In under two weeks, the art world has been rocked by cases of forgery in which paintings with a potential value of millions were unmasked as worthless fakes.
The two episodes, entailing a bogus Marc Chagall and a Ferdinand Leger, have shed light on the expanding role of forensic scientists in probing the authenticity of works attributed to masters.
"For years, scientists played only a marginal part in these assessments," said Gerard Sousi, founder of the Art and Law Institute, a Paris-based organisation that specialises on legal issues in art.
"Today, they are being called upon more and more."
One of the biggest weapons in the scientific arsenal is chemical analysis of paint.
Just a fleck is enough for a spectrometer to get a signature of the compounds that comprise it—and in turn, this gives a good idea of when the paint, and thus the work, was made.
For instance, if someone offers you to sell you a Rembrandt with brushstrokes of Prussian Blue, you should always decline.
The dark blue pigment, explained Philippe Walter, director of the archaeology laboratory at the Pierre and Marie Curie University in Paris, was discovered accidentally in 1704—a whole 35 years after Rembrandt's death.
In 2008, a paint called Titanium White helped expose one of the greatest art scams of all time.
Suddenly suspicious about "Red Picture with Horses", supposedly painted in 1914 by expressionist Heinrich Campendonk, the owners of the work—who had shelled out 2.8 million euros ($3.8 million) two years earlier—called in forensic scientists in Munich.
Paint not old enough
They found a tiny trace—less than one percent—of Titanium White... a paint made in the 1920s.
The trail led to a prolific German forger, Wolfgang Beltracchi.
At least 13 other works, sold sometimes for millions, turned out to be Beltracchi fakes. They included a "Max Ernst" that had hung in a show at the Metropolitan Museum of Art in New York, another "Ernst" acquired by French media mogul Daniel Filipacchi and a bogus Campendonk bought by Hollywood star Steve Martin.
The forged Chagall, unwittingly bought by a British businessman and tested in a BBC documentary this month, was unmasked in part through the discovery that its blue and green pigments were too recent.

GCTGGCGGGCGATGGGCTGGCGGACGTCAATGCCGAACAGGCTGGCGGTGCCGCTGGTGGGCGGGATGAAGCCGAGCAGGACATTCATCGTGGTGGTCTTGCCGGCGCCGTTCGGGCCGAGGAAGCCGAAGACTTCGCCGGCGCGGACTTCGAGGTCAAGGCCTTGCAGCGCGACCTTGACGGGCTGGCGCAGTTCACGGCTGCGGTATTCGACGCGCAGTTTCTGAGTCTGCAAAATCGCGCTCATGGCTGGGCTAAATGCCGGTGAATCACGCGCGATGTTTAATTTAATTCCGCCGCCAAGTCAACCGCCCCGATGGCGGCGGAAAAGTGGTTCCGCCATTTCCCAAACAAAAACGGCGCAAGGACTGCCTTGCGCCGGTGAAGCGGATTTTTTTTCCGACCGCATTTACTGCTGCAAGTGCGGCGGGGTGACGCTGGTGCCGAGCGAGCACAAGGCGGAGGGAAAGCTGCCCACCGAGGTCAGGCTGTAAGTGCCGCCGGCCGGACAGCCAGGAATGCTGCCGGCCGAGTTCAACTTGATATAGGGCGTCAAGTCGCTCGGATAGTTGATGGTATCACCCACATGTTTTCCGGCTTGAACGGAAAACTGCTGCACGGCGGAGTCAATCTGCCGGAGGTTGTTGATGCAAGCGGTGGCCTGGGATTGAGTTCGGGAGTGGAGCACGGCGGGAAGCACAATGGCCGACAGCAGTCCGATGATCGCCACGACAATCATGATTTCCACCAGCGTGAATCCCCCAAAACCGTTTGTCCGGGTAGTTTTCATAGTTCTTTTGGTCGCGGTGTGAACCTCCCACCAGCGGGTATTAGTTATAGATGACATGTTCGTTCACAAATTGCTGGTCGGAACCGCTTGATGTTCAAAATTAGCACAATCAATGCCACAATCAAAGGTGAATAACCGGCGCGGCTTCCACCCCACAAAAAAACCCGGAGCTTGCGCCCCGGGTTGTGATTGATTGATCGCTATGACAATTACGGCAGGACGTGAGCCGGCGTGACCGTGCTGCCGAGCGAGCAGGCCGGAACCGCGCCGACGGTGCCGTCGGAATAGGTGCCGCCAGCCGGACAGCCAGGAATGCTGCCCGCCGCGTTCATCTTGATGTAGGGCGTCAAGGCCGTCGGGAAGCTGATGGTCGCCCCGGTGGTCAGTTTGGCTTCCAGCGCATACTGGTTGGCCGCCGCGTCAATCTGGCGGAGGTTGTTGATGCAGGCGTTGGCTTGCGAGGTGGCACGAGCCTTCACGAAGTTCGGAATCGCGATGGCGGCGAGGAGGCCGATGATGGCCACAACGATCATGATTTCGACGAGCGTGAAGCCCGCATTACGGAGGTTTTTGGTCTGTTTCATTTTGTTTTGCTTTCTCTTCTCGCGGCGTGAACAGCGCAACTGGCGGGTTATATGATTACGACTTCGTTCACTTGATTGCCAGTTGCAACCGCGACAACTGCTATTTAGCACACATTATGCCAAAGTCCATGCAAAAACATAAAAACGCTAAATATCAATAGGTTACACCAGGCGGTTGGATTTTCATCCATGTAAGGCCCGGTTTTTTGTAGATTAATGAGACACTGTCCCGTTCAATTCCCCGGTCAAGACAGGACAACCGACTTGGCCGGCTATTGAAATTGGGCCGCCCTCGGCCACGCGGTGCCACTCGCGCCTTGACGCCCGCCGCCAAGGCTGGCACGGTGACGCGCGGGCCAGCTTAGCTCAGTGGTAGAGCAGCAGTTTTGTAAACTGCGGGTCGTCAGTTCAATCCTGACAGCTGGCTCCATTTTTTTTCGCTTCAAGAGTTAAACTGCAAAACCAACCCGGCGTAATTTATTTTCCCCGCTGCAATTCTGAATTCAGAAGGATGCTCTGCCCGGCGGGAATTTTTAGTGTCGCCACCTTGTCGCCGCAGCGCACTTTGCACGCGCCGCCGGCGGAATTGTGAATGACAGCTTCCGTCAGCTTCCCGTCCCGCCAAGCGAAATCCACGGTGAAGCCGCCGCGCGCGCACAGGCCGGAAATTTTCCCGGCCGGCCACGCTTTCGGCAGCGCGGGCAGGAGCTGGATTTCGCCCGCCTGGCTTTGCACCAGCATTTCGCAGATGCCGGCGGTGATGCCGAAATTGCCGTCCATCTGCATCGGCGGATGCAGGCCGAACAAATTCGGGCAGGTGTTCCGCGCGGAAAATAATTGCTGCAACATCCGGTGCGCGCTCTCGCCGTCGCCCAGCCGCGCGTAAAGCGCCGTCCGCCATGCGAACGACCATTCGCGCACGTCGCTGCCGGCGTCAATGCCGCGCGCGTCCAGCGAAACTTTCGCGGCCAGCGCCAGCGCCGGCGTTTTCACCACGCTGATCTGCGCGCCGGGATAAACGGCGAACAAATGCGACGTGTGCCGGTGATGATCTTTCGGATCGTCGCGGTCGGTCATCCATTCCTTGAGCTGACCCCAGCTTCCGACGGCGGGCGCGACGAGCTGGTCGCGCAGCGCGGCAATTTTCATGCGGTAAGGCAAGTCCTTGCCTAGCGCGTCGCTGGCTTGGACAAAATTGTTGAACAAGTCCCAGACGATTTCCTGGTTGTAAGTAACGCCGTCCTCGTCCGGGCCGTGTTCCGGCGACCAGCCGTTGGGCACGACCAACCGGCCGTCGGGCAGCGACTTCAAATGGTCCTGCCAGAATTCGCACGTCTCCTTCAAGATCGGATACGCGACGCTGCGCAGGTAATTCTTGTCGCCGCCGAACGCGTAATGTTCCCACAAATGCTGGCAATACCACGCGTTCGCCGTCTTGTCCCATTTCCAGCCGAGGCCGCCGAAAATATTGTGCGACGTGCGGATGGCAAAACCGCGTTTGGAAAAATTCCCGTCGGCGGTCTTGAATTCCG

They were invented in the 1930s, whereas the portrait of the reclining nude was supposedly made in 1910.
Another scientific tool used in the discovery of fakes is a particle accelerator, which measures concentrations of the isotope carbon 14 to establish when the cotton used to make a canvas was grown.
A supposed work by Leger from 1913-14, "Contraste de Formes", was one forgery exposed in this way.
It had been part if the prestigious Peggy Guggenheim Collection in Venice, but was never shown given doubts about its authenticity.
The mystery was finally laid to rest thanks to a team at the Italian Institute for Nuclear Physics which announced last week they had found a spike in levels of carbon 14 in the canvas.
These showed that the cotton that made it was grown in the late 1950s, when concentrations of the isotope in the environment leapt because of atmospheric nuclear tests. Leger had died in 1955.
Impressive as all this may sound, science is not a substitute for art historians, who are not only familiar with the style and life history of an artist but also the context in which a work was made, said Walter.
He gave the example of jewellery from ancient Egypt.
Shown pieces of jewellery made of pure gold incrusted with semi-precious stones like turquoise or lapis lazuli, and others fabricated of a gold-and-silver alloy inlaid with coloured glass, the novice is likely to mistake the latter for cheap knock-offs.
In fact, silver and glass at the time of the Pharaohs were far more rare and valuable, said Walter.
Even though scientists are more important in the field than ever, they are asked to investigate an artwork only when doubts exist, added Sousi.
"In the art market, transactions are often carried out swiftly, and in conditions lacking transparency, and due diligence can suffer," he explained.
And, he observed, owners of a doubtful, but expensively-bought, piece of work may be keener to hand it on rather than risk having it exposed as worthless.
Explore further: Getting a critical edge on plutonium identification